By Noah Hubbell
By Leslie Simon
By Brad Lopez
By Tom Murphy
By Noah Hubbell
By Inkoo Kang
By Dave Herrerra
By Josiah M. Hesse
The reaper had finally arrived for the white Chevy van, thirteen years and 350,000 miles after its birth on a Detroit assembly line. Last year, the van's keepers -- the members of the pajama-clad pop-punk trio Sketch -- made the difficult decision to put their old friend down. Dave Allen, Sketch's primary bass player and vocalist (and occasional guitarist), made things a lot easier for the band with his purchase of a brand-new red Suburban and a trailer. Still, it was not an easy choice: Sketch had spent a lot of time in that van.
By regularly racking up mileage touring the West and the Midwest, Sketch is one of Denver's most traveled acts. The band has shared stages with Cheap Trick in Iowa (at the annual Pigstock festival) and Korn in California, not to mention opening for Ted Nugent and the Foo Fighters in its adopted hometown. For all three of the band's members, the road is a continual lure.
"It's always fun," says Steve Ames, Sketch's primary guitarist (and occasional bassist), who also contributes vocals. "There are some shows we've done that weren't worth going, but the next night, there's always something better."
"I love being on the road," echoes drummer Sam Parks. "I'm looking forward to a full-length tour at some point." Sketch has spent about three months of the past year on tour, shuttling between Colorado and destinations such as South Dakota, Utah and Illinois. The sojourns have honed Sketch's simultaneously slick and energetic, melodic and walloping sound. Last year's Fight the DJ, the band's second full-length release, veers from ironic to genuine with regard to subject matter; the undeniably catchy album is a good indicator of Sketch's road-tested chops. "I Wish You Were Asian," (a groovy ode to Allen's Eastern fetish) has a contagious start-and-stop pattern that tends to lodge itself in one's consciousness. "Oh!" is even poppier, a two-minute paean to rejection that doesn't sound all that depressed about it. The album's most aggressive ditty, "Maybe," is thematically rooted somewhere between romanticism and lust.
The band hasn't always had its feet planted squarely in the power-pop camp. With a genesis as a four-piece punk-funk act in Orange County, California, circa 1993, Sketch relocated to the Denver area in 1995; of the original incarnation, only Ames and Allen remain. If you trace the band's roots back far enough, you'll end up knee-deep in a heap of heavy metal. As was the case with many angry adolescents in the '80s, Allen had "big, frizzy hair down to my butt and did a lot of drugs." While growing up in Southern California, he was in a metal band by the name of Bull's Eye. "We had songs like 'Tattooed Love Slut' and 'Stinking Drunk.' It was the Ratt/Mötley Crüe era."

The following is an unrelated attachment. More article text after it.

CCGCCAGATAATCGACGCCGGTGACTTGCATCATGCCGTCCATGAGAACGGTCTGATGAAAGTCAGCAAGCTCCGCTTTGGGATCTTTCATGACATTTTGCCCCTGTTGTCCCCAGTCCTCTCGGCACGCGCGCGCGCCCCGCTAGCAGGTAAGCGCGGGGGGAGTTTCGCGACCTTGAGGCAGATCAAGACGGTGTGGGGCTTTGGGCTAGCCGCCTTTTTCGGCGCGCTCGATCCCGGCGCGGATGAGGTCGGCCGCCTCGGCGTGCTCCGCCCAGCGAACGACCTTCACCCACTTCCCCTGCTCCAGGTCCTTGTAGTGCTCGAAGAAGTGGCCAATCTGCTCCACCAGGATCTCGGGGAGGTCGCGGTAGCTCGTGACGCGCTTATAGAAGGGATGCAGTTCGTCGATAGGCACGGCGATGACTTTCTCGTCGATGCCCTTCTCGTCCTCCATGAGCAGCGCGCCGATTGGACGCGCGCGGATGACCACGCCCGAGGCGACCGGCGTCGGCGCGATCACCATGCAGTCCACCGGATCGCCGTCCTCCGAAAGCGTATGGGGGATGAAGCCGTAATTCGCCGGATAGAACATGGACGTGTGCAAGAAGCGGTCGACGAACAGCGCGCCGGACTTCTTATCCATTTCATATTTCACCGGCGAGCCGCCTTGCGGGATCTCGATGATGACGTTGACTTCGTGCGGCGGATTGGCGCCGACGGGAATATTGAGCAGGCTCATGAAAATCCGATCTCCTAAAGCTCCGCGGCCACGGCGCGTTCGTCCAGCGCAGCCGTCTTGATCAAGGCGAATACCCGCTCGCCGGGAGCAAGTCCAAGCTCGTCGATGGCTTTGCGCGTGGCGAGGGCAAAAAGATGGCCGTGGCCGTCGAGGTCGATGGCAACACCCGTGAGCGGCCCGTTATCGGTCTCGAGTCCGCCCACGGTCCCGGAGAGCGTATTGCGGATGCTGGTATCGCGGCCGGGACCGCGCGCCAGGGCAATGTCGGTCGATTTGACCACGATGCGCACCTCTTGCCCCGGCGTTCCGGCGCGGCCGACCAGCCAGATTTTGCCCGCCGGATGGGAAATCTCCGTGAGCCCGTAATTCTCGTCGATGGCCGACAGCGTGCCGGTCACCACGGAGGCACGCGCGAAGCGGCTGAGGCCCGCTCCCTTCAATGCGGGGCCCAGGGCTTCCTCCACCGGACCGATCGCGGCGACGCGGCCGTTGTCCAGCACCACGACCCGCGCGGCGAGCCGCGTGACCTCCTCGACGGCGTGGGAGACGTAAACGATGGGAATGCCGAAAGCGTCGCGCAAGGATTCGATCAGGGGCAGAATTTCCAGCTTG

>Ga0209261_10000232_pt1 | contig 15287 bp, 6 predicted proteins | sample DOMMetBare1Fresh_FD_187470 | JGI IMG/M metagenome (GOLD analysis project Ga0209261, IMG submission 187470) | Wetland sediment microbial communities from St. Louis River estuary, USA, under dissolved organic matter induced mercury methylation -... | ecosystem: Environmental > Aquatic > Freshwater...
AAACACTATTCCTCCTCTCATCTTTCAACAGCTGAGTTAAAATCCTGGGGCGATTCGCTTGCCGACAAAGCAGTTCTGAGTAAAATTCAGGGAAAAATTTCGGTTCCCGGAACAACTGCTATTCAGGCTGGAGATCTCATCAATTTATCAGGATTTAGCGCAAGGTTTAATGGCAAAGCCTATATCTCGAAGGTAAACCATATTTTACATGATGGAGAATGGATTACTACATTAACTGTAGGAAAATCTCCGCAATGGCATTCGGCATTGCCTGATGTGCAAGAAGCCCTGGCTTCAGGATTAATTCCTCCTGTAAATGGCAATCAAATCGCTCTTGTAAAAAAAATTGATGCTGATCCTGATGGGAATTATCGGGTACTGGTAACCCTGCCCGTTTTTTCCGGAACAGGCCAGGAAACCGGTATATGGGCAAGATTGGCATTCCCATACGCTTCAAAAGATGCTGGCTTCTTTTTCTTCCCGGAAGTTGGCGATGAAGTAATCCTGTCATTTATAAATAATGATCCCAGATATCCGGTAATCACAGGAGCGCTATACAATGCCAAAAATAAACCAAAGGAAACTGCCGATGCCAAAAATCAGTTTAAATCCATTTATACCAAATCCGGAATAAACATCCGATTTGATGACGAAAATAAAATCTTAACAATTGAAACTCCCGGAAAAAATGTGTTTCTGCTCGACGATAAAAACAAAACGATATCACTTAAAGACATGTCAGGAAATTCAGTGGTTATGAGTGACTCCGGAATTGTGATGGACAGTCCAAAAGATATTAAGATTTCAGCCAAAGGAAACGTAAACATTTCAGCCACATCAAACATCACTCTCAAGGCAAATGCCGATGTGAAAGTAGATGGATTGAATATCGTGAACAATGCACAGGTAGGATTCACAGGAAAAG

Ames admits to being in a metal band as a teenager in Muscatine, Iowa, but he's hesitant to elaborate. "I'm not saying the name," he says. After high school, he fled the cornfields for the sunnier landscape of California. Upon his first contact with Allen, Ames professed a love for Kiss, which somehow failed to immediately bring the two together. After they joined forces in Sketch, however, the pair found a shared appreciation for music that fell between Ames's Kiss/Cheap Trick inclinations and Allen's soft spots for the Cars and Devo.
When Sketch arrived in Colorado, heavy metal was still going strong, according to Parks, a Boulder native and veteran of a pair of local metal bands (Crushed Kitty and Vandal). "Growing up around here, it was nothing but metal, metal, metal. Sketch was one of the first local bands I'd seen that was different." In 1996 he saw the band at a Longmont gig and threw them "that Spinal Tap line," offering his services if their drummer happened to spontaneously combust.
As it turned out, Allen and Ames's relationship with their drummer was already on the verge of exploding, and within days of his query, Parks was manning the Sketch drum kit. The trio happened upon a chemistry and camaraderie that Sketch had once lacked, and five years later, Parks is still around. "We all just really love music, and we write well together," he says. "Essentially, every time we practice we come up with a new song, or several new songs."
"We all stay true to what we like, but we just find a way to make it compatible," adds Ames.
There are both punk and pop elements in the music, says Parks, who is careful to note, "People hear pop and they think it's bubblegummy, which I don't think Sketch is."
On the flip side, says Allen, "Every time we play a club, they always say 'punk rock.' But I don't think we're punk. We've got a punk edge, maybe."
Either way, it doesn't really matter: Rock and roll has been all about slapping a punk edge on top of pop structures and hooks since day one. The subgenres of rock mutate rapidly, as do the youth subcultures that underpin them, but the philosophy behind rock and roll has never been one of taxonomic perfectionism. Ames generally leaves Sketch's classification up to the beholder.